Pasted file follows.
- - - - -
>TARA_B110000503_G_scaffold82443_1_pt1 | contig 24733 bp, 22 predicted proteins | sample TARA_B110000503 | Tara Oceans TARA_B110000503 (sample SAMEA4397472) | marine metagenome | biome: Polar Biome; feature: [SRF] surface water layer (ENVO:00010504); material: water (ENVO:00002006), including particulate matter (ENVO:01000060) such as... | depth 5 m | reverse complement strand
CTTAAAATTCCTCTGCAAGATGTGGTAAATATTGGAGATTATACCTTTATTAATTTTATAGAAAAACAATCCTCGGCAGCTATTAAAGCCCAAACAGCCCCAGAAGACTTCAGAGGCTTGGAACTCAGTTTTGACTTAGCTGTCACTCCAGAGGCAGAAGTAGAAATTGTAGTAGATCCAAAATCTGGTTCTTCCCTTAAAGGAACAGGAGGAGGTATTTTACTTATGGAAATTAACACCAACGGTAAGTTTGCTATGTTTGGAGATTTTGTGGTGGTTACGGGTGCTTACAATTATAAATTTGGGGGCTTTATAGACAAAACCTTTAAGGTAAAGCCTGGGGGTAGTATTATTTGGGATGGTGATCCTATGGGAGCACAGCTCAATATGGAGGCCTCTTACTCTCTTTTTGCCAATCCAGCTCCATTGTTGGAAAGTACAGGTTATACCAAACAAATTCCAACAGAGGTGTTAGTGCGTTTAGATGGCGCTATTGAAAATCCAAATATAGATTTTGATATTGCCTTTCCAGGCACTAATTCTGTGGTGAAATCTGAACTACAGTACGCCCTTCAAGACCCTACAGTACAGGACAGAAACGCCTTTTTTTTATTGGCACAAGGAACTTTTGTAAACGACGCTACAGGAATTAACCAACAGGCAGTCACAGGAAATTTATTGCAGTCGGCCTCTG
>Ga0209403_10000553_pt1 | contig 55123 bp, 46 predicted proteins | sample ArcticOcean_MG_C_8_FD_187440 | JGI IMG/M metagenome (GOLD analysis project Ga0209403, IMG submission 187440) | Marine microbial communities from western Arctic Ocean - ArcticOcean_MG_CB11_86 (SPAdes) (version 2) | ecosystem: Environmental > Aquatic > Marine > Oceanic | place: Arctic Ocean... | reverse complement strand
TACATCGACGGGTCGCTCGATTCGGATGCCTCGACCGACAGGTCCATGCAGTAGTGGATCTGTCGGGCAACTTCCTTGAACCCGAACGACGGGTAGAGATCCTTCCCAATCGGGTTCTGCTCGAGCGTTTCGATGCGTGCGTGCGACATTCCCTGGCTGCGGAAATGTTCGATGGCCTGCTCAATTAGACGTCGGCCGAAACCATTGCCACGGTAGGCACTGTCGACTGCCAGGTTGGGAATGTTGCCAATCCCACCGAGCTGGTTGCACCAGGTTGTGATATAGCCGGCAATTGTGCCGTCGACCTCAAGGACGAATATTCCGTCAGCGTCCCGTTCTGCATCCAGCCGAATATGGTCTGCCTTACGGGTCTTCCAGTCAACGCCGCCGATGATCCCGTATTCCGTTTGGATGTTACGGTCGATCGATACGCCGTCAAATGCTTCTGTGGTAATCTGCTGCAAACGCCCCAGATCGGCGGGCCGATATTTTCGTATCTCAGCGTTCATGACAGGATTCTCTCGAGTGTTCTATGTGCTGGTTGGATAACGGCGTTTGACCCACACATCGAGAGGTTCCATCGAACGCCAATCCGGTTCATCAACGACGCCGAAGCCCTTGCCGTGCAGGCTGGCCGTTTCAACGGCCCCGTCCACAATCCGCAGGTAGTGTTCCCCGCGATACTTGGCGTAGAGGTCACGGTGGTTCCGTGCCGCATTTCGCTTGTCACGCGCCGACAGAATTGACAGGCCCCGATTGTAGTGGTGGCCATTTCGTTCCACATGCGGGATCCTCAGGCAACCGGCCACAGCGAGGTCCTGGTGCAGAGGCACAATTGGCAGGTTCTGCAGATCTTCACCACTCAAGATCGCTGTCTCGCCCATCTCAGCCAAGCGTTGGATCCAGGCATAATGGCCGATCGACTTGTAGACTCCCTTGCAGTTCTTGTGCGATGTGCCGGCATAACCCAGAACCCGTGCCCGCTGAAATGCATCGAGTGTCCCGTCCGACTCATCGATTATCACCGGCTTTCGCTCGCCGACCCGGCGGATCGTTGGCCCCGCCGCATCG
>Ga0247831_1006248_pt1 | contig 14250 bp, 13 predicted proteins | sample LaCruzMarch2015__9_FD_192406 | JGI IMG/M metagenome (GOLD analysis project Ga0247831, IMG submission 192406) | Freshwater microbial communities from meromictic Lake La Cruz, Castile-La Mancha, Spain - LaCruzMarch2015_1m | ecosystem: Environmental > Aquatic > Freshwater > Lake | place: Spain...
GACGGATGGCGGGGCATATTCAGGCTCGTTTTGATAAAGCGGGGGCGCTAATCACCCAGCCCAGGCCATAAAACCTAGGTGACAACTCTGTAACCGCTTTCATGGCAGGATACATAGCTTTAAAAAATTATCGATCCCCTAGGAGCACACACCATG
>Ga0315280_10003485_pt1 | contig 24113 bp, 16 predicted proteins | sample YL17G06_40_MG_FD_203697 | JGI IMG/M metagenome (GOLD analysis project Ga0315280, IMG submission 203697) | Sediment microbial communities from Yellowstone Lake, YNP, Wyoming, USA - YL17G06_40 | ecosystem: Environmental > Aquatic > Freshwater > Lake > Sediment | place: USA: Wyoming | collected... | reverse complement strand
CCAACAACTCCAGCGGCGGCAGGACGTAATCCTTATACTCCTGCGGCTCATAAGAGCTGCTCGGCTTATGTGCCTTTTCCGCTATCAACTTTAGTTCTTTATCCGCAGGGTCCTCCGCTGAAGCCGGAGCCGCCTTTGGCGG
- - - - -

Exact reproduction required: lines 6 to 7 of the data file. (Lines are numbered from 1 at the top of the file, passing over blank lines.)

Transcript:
GACGGATGGCGGGGCATATTCAGGCTCGTTTTGATAAAGCGGGGGCGCTAATCACCCAGCCCAGGCCATAAAACCTAGGTGACAACTCTGTAACCGCTTTCATGGCAGGATACATAGCTTTAAAAAATTATCGATCCCCTAGGAGCACACACCATG
>Ga0315280_10003485_pt1 | contig 24113 bp, 16 predicted proteins | sample YL17G06_40_MG_FD_203697 | JGI IMG/M metagenome (GOLD analysis project Ga0315280, IMG submission 203697) | Sediment microbial communities from Yellowstone Lake, YNP, Wyoming, USA - YL17G06_40 | ecosystem: Environmental > Aquatic > Freshwater > Lake > Sediment | place: USA: Wyoming | collected... | reverse complement strand